Six Steps to Analyze New Construction Technology
Written by Microdesk’s Vice President of CIO Advisory Services Brad Horst
Reposted from constructionexec.com, 4/29/2020, a publication of Associated Builders and Contractors. Copyright 2020. All rights reserved.
Digital technologies play an increasingly important role in the construction industry. Once considered simply the cost of doing business, contractors and designers now seek competitive advantage, practice differentiation, streamlined partnerships, innovative service engagements and insights, operational efficiencies and even new market opportunities from technology investment.
As mechanical innovations can extend physical capabilities, digital technologies can provide new ways of thinking to solve problems with business-practical speed and accuracy. Technology can serve as connective tissue that supports the need to work together in a distributed well-coordinated fashion during complex challenges and unforeseen events.
But how can contractors determine which technology is the best fit or how do they best position themselves for success? Here are six steps to get started with an analysis of new construction technology.
STEP 1: CREATE A PROOF OF CONCEPT
A proof of concept approach is an effective way to quickly test new ideas and introduce new technologies and solutions in context. POC’s also offer an opportunity to partner with key business stakeholders to build consensus and promote joint ownership during critical early design decision-making phases of any evaluation. Important business decisions for new technology should be made early on when the effort is least costly and still highly changeable.
STEP 2: COMMUNICATE THE VALUE
Develop a clear understanding of what a new technology will accomplish for the business, how it will fit in the workplace and who it will benefit. Craft a communications strategy that will keep interested parties well informed, intimately involved and fully engaged throughout the project life cycle. Be upfront about short-term gaps and longer-term opportunities for a design for early wins, develop onboarding programs and build-out a sustainable influence model.
STEP 3: GATHER THE STAKEHOLDERS
As technology and digital innovations are catalysts that can enable modern business and workplace strategy, operational excellence and optimal design and delivery outcomes, it is important that cross-functional stakeholders along with a broad representation of the consumer base are at the table as they directly inform the technology investment and evaluation process.
STEP 4: IDENTIFY METRICS FOR ROI
Metrics can vary depending on the problem or solution under consideration, and could be based on financial performance, time to market, customer experience, or employee satisfaction to name a few factors. As contractors strive to deliver the most optimal outcomes within guidelines, resources and constraints, try to understand where the recipient finds the greatest value. It is within that context that the appropriate metrics can be developed.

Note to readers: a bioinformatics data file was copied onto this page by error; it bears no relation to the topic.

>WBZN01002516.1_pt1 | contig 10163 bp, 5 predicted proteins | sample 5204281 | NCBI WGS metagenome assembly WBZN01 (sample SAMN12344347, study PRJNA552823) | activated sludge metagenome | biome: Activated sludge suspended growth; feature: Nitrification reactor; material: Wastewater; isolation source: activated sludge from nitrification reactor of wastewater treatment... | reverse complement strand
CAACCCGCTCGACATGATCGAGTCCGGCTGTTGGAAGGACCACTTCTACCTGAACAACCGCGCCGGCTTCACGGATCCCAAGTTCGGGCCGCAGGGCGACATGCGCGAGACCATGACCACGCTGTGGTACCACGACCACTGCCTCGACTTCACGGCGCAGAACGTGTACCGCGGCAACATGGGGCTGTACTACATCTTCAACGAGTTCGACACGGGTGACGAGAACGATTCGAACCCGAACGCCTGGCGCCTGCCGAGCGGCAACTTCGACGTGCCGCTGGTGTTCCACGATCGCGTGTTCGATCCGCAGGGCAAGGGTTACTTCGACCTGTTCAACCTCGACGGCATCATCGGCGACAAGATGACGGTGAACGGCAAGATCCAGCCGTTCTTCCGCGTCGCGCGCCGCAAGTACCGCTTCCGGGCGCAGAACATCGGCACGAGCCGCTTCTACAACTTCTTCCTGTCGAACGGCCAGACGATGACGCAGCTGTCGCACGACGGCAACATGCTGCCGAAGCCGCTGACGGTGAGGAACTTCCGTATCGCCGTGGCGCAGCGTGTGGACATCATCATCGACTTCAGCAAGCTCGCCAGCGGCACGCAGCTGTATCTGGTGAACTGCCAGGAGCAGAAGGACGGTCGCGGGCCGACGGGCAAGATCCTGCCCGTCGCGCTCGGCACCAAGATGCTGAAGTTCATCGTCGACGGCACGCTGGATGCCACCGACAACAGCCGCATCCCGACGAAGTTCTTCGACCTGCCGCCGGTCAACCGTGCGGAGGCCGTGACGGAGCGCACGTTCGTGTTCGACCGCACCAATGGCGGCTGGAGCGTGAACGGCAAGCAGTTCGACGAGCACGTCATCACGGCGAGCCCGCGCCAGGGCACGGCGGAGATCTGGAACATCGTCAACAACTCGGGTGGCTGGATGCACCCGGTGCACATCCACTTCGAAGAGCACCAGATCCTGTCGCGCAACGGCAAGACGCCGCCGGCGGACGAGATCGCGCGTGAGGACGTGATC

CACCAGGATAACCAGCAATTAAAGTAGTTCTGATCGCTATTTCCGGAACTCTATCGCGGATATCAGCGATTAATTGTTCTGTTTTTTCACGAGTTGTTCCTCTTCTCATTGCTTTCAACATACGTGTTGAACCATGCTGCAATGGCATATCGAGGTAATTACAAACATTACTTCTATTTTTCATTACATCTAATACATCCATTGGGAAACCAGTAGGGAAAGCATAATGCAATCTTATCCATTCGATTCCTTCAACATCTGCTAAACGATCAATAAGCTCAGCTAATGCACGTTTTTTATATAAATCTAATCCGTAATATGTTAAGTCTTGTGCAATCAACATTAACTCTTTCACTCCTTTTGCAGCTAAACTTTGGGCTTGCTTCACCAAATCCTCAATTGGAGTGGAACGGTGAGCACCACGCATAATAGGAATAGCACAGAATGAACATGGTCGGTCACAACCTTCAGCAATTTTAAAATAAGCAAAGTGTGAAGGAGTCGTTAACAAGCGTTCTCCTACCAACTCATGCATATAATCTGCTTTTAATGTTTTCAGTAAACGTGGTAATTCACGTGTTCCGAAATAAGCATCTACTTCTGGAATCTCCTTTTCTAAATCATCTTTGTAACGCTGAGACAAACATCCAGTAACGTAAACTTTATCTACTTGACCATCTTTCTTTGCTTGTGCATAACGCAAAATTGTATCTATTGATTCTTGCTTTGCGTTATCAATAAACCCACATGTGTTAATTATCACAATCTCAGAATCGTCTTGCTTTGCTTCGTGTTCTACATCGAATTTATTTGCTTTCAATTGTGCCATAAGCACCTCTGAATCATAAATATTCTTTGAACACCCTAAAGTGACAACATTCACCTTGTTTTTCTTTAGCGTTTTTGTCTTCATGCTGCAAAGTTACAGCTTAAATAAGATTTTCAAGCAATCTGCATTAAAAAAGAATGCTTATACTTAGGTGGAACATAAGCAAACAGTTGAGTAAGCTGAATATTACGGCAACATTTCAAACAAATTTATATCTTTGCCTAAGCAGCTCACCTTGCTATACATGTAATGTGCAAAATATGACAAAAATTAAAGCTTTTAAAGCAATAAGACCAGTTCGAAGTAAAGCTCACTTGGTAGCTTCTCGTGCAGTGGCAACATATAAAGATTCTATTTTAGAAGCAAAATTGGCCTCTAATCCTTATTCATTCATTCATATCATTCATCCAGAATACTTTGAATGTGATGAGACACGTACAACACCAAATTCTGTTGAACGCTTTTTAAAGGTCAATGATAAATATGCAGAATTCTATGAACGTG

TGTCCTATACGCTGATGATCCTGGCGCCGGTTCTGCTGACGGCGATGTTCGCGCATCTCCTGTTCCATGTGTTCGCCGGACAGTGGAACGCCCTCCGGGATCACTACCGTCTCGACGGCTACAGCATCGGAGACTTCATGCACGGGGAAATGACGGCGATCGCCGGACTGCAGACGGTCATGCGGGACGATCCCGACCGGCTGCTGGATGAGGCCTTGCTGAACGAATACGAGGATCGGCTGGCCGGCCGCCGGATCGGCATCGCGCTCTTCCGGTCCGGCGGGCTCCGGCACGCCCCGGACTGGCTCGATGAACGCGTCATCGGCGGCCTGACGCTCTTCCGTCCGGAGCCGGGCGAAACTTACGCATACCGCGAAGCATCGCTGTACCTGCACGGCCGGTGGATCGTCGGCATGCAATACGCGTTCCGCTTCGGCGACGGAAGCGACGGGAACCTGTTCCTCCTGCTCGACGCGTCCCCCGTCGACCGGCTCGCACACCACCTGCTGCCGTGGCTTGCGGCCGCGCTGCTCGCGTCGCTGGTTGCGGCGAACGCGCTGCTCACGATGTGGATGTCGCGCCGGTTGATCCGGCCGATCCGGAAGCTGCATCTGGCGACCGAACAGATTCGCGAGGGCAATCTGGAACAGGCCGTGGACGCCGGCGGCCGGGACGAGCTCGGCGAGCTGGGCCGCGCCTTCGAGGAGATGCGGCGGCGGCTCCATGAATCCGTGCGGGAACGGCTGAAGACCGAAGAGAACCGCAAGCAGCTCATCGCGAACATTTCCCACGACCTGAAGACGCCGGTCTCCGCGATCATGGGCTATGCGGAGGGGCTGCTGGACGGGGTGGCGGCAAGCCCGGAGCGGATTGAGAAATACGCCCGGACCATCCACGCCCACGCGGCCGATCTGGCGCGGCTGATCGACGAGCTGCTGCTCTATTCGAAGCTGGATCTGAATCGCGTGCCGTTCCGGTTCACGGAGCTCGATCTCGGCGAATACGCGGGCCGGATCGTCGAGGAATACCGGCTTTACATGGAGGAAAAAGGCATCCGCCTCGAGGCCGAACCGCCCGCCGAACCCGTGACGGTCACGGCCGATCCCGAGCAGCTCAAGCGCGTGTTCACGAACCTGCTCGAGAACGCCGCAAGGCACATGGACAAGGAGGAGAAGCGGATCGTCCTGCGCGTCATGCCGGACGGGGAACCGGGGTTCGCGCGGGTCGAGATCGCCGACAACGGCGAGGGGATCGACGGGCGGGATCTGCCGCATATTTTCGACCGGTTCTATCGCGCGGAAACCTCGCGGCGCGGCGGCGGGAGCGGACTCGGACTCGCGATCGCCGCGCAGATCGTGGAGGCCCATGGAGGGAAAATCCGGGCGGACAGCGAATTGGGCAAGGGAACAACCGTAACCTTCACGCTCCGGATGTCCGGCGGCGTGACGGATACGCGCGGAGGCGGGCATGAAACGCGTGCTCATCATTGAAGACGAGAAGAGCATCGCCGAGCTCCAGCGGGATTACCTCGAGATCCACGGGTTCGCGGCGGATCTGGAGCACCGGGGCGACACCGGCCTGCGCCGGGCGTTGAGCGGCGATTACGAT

STEP 5: DETERMINE IF THIRD-PARTY SUPPORT IS NEEDED
External assistance can be very useful. Gathering insight from other parties (within and without the industry) allows contractors to step outside their own assumptions and preconceptions to consider alternative and/or complementary perspectives on topics of common interest.
STEP 6: DEPLOY BASED ON IDEAL TIMING
In the new competitive marketplace, technology and digitization offer new and ever-expanding opportunities for companies to lead. Determining the timing and best application of new services and capabilities should be directly informed by business objectives, client needs, aversion to risk and overall innovation posture.
The construction industry is experiencing rapid innovation and technology investment in an effort to find new ways of extending construction work efforts in increasingly more sustainable ways. Contractors might consider the advantages of Building Information Modeling (BIM) as way to expand services and streamline workflows from design and fabrication. Or perhaps they are looking at innovative machine learning technologies that analyze construction video streams to better inform and strengthen construction site security programs. They may be considering the role of “internet of things” technologies and other autonomous methods that can capture process and procedural rulesets and amplify them throughout the enterprise.
Regardless of the subject matter or technology under consideration, is important to identify the appropriate solutions that best fit company needs both today and in the future. It is equally important to include cross-functional leadership, stakeholders and experts throughout the analysis process to help ensure the appropriate solution, level of governance and ownership response. Some technologies will fit better than others; some may not seem appropriate at all. Just keep in mind that technology that does not work today may prove a perfect fit down the road. As they say, timing is everything and continuous learning and evaluation are key aspects of the new digital landscape.